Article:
MISSOULA — It must be some sort of Montana record.
Not that we'd have any luck verifying it in this massive state. It takes almost 10 hours to get from one side to the other and it would take a lot longer to put into context what Cheyenne Jones has accomplished.
Jones is a member of the University of Texas at El Paso (UTEP) volleyball team. She's also a former Montana prep standout.
What makes Cheyenne's story exceptional is she attended high school at Missoula's Valley Christian, where she graduated in 2017 along with 11 other students. Go ahead and try to remember the last time a Treasure State prep from such a small school earned a full-ride Division I athletic scholarship.
It's just not something that happens real often. When you're as good as the 6-foot-1 Jones was in high school, typically you're going find yourself a larger program with a veteran coach and get yourself ready for the college ranks. You don't play for a prep team that struggles to field a full lineup.
At a time when talented local athletes often choose their Missoula high school based on the strength of a program, it's refreshing to know there's still someone out there like Cheyenne, who has thrived despite opting for a road less taken.
"Playing for a bigger school, it does help you improve I guess," conceded Jones, a starting hitter for the Miners. "But playing for a small school was better for me because it helped me grow as a leader and just learn a lot of skills.
"I played all the way around and it helped me be a better passer than the average middle. Now I'm playing right side/outside. If I hadn't played for Valley Christian, I probably wouldn't be in the position I am now because I got so much experience passing, serve receive, setting ... We did everything, everybody on that team."
On Saturday, Jones piled up 17 kills, three aces and three blocks in a five-set win at San Diego State. Pretty darn impressive for a sophomore.
In high school, Cheyenne set a state record with 51 kills in a match against Drummond her junior year. Even now she's quick to credit her Valley Christian teammates for setting her up.
"Such a crazy high number," she says playfully. "That was probably a highlight of my entire career both high school and college and club. But I really don't want to brag about it. It's not necessarily a point of pride. I don't go around telling everyone."
Even with Jones' state record, she probably never would have reached the Division I level if not for her many years of club volleyball. That's the big difference between today and 30 years ago — club players get exposure that they never, ever would by simply playing in high school.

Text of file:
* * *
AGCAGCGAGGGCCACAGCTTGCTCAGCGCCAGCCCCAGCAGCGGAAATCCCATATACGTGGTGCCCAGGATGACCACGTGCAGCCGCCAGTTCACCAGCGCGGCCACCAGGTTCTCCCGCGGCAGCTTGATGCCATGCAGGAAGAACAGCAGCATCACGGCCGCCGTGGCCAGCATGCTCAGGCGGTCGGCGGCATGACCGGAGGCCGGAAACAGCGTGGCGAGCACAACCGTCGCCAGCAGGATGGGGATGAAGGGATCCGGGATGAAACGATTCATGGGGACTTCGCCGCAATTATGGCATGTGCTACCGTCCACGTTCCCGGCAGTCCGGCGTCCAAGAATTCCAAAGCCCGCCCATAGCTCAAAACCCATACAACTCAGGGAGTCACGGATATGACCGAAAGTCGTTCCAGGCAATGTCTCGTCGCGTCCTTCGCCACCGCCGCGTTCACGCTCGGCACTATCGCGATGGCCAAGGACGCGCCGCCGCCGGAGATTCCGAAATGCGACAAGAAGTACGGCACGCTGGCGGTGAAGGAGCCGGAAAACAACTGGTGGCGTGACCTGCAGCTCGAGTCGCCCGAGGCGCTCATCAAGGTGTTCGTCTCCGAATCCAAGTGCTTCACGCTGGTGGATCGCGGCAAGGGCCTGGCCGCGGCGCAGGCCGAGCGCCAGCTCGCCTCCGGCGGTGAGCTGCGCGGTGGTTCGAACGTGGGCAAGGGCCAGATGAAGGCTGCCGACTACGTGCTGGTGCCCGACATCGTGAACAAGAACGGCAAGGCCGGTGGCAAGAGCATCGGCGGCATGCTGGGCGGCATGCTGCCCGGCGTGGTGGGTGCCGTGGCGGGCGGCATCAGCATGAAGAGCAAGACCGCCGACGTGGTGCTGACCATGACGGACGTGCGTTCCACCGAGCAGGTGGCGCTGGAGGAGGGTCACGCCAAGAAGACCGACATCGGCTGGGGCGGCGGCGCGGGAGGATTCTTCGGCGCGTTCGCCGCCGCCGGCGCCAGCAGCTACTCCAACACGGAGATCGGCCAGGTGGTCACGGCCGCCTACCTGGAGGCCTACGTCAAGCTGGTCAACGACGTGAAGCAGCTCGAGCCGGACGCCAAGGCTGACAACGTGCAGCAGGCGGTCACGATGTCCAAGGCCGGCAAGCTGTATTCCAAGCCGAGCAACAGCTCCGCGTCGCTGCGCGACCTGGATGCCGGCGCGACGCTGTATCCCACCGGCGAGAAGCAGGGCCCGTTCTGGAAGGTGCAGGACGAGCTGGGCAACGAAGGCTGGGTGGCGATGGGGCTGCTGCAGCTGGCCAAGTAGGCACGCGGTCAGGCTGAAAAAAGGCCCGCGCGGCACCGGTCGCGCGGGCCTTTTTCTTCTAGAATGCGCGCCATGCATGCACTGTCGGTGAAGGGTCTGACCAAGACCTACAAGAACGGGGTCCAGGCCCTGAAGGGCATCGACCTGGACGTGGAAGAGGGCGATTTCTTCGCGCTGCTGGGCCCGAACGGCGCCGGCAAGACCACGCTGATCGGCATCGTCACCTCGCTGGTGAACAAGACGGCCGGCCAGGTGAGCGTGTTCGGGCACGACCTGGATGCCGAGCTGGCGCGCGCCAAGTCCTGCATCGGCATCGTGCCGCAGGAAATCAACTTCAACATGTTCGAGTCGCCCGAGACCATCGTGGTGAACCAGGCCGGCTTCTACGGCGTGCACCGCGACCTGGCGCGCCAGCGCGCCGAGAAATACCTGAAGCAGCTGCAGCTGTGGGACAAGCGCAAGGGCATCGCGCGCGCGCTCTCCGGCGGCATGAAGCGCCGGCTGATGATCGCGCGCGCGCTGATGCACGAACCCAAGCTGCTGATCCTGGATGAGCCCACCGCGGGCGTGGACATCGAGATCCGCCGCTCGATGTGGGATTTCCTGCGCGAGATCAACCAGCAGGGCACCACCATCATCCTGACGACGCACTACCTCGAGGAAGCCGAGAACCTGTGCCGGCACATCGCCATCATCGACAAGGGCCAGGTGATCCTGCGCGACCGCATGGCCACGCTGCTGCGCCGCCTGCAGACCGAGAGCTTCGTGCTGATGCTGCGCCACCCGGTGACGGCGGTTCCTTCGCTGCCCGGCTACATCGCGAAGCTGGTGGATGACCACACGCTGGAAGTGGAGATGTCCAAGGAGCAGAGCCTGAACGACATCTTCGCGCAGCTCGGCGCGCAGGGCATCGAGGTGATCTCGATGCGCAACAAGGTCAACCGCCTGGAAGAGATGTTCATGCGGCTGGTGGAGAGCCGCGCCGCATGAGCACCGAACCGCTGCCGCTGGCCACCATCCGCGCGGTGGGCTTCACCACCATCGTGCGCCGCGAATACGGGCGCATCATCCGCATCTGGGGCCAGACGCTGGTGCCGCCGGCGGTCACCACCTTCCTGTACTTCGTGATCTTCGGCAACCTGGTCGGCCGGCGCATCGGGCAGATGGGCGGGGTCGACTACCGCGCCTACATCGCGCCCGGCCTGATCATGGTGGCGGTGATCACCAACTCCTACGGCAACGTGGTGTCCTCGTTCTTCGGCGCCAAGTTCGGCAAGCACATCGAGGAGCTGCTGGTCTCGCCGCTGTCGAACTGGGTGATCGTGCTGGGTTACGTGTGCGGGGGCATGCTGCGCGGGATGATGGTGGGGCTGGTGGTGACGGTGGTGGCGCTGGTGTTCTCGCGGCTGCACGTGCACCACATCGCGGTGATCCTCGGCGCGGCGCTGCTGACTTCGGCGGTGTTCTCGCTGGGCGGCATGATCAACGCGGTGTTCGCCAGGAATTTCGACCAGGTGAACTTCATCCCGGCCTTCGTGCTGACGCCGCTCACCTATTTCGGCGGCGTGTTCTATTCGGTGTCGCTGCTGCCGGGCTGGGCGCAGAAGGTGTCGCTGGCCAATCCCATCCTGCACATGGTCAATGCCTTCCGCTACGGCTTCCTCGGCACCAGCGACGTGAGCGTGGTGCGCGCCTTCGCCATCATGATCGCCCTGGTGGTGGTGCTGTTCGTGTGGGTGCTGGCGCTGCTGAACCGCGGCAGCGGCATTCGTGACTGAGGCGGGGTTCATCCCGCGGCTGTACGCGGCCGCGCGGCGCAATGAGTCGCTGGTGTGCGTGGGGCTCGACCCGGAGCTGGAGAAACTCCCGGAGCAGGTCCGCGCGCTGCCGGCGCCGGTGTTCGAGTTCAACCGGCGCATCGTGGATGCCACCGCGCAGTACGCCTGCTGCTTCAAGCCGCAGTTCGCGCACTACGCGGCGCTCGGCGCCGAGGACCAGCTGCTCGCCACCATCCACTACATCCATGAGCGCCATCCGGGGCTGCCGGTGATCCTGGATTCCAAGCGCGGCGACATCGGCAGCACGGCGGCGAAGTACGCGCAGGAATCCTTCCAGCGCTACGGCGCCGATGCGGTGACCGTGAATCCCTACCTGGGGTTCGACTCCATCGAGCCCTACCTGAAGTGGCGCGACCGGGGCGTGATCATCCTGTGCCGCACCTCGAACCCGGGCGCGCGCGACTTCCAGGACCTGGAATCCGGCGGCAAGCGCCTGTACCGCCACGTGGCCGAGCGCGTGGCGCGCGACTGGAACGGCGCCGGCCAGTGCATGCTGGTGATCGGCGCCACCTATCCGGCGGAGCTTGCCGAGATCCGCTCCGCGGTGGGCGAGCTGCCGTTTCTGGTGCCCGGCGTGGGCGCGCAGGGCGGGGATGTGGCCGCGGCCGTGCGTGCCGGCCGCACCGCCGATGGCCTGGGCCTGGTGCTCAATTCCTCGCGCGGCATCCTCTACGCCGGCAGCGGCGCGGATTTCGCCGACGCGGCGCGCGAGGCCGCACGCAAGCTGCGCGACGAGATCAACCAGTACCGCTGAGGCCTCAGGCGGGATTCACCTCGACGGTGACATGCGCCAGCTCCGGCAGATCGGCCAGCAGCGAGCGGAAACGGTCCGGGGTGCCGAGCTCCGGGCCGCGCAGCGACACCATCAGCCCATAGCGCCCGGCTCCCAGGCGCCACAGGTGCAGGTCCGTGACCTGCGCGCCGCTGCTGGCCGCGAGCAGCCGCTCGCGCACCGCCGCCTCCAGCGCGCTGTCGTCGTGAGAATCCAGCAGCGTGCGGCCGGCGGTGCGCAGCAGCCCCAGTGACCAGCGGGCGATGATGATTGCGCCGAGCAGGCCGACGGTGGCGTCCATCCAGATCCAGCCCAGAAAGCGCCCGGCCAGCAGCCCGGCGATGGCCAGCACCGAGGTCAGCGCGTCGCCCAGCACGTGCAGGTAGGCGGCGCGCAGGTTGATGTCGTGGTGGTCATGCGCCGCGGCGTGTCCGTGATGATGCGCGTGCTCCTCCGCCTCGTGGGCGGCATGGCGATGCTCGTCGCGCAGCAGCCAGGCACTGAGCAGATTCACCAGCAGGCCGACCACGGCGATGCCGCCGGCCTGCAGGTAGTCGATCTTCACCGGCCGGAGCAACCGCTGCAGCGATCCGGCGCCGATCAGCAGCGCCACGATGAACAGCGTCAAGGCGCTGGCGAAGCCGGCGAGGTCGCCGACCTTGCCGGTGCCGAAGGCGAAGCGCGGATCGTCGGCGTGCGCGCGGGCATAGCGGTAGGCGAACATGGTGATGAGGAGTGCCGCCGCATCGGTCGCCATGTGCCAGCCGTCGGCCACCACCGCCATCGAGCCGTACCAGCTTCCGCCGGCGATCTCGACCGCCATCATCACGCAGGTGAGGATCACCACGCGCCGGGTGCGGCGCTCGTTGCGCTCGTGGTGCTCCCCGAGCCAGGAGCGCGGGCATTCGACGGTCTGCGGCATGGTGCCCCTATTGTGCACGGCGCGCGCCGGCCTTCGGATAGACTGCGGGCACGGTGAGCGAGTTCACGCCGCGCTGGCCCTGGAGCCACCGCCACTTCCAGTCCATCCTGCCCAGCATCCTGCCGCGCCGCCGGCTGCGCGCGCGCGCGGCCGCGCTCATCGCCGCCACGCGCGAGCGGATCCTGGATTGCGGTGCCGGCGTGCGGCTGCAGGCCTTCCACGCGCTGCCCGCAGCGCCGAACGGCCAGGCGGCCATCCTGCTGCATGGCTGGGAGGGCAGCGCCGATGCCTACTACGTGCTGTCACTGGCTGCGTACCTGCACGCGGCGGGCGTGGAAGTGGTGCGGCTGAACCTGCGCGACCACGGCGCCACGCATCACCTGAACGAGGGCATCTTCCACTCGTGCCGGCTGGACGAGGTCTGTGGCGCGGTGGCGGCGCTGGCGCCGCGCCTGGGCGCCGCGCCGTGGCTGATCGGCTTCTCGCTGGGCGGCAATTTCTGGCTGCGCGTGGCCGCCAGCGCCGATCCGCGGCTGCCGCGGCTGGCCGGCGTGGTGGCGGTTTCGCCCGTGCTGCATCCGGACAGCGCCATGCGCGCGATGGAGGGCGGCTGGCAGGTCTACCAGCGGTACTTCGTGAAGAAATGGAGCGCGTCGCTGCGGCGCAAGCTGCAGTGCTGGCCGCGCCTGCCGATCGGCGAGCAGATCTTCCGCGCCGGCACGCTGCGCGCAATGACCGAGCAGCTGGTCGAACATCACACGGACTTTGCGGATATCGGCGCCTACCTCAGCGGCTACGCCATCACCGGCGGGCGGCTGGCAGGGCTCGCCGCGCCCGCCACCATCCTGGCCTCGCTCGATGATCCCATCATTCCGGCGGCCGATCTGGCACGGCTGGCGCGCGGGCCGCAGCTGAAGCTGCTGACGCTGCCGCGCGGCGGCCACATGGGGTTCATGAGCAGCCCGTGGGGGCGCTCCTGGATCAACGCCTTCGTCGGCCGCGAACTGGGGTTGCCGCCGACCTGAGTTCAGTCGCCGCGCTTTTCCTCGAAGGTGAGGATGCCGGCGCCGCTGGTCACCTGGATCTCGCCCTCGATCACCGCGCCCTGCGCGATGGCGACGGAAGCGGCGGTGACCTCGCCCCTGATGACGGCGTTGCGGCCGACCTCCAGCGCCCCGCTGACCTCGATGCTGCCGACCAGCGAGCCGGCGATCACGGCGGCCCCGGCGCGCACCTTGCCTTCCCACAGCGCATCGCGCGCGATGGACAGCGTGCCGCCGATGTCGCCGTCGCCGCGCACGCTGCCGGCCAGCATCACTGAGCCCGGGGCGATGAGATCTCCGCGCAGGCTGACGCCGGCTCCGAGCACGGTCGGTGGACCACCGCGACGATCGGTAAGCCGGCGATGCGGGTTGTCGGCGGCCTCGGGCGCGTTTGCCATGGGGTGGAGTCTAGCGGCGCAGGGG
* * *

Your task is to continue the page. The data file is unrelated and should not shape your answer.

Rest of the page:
The other intriguing aspect of Cheyenne's volleyball story is the part about how she landed in El Paso. Coming out of high school she had two choices: Montana State and UTEP. She chose the Miners in large part because of the recruiting efforts of Jerry Wagner, an assistant for the Miners and the former head coach for the Montana Grizzlies.
Wagner has a long history with Jones. Not only did he watch her play club ball, he recruited and coached Cheyenne's half sister, Jen Keddy, at Montana.
That's the same Montana team that beat UTEP last week. The amiable Jones says she holds no grudge.
"We had played them last year too because of a scheduling change due to a hurricane," Cheyenne said. "It was crazy because I played club volleyball with some of the girls on the team.
"Their libero, (Sentinel grad) Sarina (Moreno), we've been together three years and I've known her through high school. I talked to her after the game. It was cool to play against girls I know because in high school that's all I did."
It hasn't all been a fairy tale for Cheyenne. Living in scorching-hot El Paso, just across the border from the dangerous city of Ciudad Juarez, Mexico, has required a major adjustment. After all, we're talking about a woman who used to get homesick and cry when she went to a pal's house for a sleepover.
Now that she has developed friendships, it's not as tough. And when she starts feeling down in the dumps about her volleyball, she thinks back to her magical days at Valley Christian.
"It's something I can fall back on if I doubt my skill," she offered. "It helps me stay strong, especially since college is such a different level of play.
"It just gives me peace playing on the court."
Yeah, a lot of us feel that way about Montana in general. You might take the Treasure State away from Cheyenne, but you'll never take it out of her.